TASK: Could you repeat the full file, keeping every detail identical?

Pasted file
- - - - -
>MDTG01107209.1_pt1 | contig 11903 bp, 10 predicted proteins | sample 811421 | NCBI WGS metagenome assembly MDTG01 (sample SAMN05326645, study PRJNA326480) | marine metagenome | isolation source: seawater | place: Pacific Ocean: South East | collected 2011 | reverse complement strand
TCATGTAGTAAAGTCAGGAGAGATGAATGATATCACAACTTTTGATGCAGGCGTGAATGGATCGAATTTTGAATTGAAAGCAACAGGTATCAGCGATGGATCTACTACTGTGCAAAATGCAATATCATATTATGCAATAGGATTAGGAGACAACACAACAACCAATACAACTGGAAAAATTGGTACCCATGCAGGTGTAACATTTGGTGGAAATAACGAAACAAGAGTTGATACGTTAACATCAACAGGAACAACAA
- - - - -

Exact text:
>MDTG01107209.1_pt1 | contig 11903 bp, 10 predicted proteins | sample 811421 | NCBI WGS metagenome assembly MDTG01 (sample SAMN05326645, study PRJNA326480) | marine metagenome | isolation source: seawater | place: Pacific Ocean: South East | collected 2011 | reverse complement strand
TCATGTAGTAAAGTCAGGAGAGATGAATGATATCACAACTTTTGATGCAGGCGTGAATGGATCGAATTTTGAATTGAAAGCAACAGGTATCAGCGATGGATCTACTACTGTGCAAAATGCAATATCATATTATGCAATAGGATTAGGAGACAACACAACAACCAATACAACTGGAAAAATTGGTACCCATGCAGGTGTAACATTTGGTGGAAATAACGAAACAAGAGTTGATACGTTAACATCAACAGGAACAACAA